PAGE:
According to the Nationwide House Price Index in the UK, the price of the average house in the country surged by 13.4% YoY in June 2021, which is the largest increase seen in more than 17 years – since November 2004, the Blend Network team revealed in a recent market report.
The UK-based P2P lender noted that there’s a strong base-effect that is “distorting this reading because in June last year prices had collapsed in the aftermath of the first lockdown.”
The Blend Network team also mentioned that there’s now the stamp-duty factor that is contributing to the overall strength of the UK housing market because many buyers have been rushing to finalize their deals before the end of the stamp-duty holiday on June 20, “a measure that translated into a £15,000 saving for those purchasing homes above the £500,000 threshold,” Blend Network noted.
Despite all these factors, the UK market has continued to maintain steady momentum during the last few months and an increasing number of buyers are now paying over the asking price, the Blend Network team noted in a blog post while adding that the average UK house price has now increased nearly £30,000 over the last year and by almost £15,000 YTD.
When examining the key monthly trends, June saw the third straight MoM increase (0.7%), after taking account of “seasonal effects,” Blend Network noted while adding that prices in June 2021 were nearly “5% higher” than in March of this year.
That being said, the MoM growth has “clearly started to ease over the past few months (2.3% in April, 1.8% in May and 0.7% in June),” the Blend Network team wrote while noting that the Nationwide Nationwide House Price Index shows that the average UK house prices increased 10.3% YoY during Q2.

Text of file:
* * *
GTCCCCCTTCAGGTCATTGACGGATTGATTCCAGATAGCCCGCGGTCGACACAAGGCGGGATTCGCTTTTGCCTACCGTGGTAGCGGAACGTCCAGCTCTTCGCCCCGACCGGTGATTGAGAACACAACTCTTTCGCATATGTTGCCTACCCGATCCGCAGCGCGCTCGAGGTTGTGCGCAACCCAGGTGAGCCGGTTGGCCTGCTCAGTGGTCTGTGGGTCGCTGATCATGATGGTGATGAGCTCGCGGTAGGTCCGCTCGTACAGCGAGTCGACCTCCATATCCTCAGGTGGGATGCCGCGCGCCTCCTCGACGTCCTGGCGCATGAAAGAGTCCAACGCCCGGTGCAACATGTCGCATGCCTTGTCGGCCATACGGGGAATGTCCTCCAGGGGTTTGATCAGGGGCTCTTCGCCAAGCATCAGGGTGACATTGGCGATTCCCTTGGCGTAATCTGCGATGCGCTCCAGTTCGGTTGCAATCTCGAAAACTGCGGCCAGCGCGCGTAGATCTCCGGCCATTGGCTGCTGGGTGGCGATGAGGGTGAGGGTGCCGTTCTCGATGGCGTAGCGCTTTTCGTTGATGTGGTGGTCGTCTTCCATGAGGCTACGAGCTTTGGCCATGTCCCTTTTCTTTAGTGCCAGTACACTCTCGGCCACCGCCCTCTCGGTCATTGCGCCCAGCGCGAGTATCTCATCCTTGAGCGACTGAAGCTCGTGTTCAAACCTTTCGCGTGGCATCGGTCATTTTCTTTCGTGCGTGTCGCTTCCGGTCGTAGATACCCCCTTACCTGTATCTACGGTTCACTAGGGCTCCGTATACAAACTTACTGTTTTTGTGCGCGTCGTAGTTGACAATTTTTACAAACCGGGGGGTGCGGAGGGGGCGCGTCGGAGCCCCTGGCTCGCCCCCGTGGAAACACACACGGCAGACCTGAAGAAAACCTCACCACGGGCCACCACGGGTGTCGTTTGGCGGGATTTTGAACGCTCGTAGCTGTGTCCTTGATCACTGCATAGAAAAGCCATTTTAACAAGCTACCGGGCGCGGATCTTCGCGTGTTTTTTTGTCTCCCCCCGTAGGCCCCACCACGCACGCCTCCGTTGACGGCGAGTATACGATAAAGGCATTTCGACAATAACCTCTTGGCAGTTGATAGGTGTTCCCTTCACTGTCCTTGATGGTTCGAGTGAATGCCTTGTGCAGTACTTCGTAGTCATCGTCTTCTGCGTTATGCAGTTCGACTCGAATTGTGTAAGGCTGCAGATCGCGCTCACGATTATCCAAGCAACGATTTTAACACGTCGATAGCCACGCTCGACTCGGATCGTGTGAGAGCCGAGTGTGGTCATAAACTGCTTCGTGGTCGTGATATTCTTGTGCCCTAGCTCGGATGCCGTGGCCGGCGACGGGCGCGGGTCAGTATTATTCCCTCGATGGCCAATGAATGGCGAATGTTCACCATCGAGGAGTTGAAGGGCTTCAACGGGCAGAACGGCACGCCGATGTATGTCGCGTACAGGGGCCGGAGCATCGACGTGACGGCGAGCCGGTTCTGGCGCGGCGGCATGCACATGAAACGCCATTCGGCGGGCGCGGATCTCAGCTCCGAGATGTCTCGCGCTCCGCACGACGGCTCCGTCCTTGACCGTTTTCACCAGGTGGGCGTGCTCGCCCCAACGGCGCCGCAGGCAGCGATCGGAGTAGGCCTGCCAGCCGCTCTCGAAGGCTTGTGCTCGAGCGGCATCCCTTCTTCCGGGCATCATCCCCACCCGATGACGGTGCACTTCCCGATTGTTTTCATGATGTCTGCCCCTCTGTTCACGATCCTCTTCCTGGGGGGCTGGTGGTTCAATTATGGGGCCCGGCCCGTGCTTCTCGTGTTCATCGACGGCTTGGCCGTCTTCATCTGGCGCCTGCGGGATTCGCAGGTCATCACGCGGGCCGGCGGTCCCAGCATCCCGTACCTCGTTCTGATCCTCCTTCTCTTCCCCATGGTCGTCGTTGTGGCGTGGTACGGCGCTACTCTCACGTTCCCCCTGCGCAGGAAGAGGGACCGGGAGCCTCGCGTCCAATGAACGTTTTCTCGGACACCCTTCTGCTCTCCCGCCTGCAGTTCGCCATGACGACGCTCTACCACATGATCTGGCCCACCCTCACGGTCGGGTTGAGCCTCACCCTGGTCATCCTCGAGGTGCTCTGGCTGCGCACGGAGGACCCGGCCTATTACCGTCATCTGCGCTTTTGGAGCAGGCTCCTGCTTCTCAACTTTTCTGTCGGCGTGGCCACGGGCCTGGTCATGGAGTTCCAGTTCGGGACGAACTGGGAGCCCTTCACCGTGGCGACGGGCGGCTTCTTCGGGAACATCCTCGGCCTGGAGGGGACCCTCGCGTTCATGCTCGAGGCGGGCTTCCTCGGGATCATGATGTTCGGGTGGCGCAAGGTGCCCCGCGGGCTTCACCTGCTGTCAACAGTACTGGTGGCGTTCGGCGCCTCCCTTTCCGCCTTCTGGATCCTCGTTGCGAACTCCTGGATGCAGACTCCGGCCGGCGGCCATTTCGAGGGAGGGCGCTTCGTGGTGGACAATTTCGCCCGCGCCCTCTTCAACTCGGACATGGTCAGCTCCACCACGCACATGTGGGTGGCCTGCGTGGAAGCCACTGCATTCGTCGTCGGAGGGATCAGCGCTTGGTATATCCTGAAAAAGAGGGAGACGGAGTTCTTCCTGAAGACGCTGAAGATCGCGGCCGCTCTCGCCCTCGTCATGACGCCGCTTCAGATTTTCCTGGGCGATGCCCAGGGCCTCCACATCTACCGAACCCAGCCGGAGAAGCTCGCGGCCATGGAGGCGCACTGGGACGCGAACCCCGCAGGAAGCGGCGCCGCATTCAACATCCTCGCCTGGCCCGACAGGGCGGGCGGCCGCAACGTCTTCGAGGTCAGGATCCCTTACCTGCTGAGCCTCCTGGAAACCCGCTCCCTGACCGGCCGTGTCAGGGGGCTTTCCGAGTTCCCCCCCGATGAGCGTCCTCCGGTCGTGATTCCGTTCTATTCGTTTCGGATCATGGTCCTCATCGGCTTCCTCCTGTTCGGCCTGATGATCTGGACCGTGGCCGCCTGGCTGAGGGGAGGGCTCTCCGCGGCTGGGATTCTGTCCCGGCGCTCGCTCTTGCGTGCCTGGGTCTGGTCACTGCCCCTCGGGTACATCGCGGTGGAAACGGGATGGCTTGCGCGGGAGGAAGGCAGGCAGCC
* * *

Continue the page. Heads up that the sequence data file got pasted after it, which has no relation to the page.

However, the company clarified that this reading also shows “a wide divergence between different regions.” Northern Ireland, “by far the best-performing region, saw average house prices increase by 14% year-on-year, while on the other end of the spectrum Scotland saw average house prices increase by 7.1% year-on-year.”
Northern Ireland has seen “a very strong performance,” closely followed by the West Midlands, the Blend Network team revealed while noting that as per recent affordability estimates, the data shared by Nationwide indicates that even though there was an increase in house prices to all-time highs, the typical mortgage payment is “not high by historic standards compared to take home pay, largely because mortgage rates remain close to all-time lows.”
Moreover, the Nationwide house prices are “close to a record high relative to average incomes.” According to Blend Network, this is important because it “makes it even harder for prospective first time buyers to raise deposits.” (Note: for more details and updates from Blend Network, check here.)
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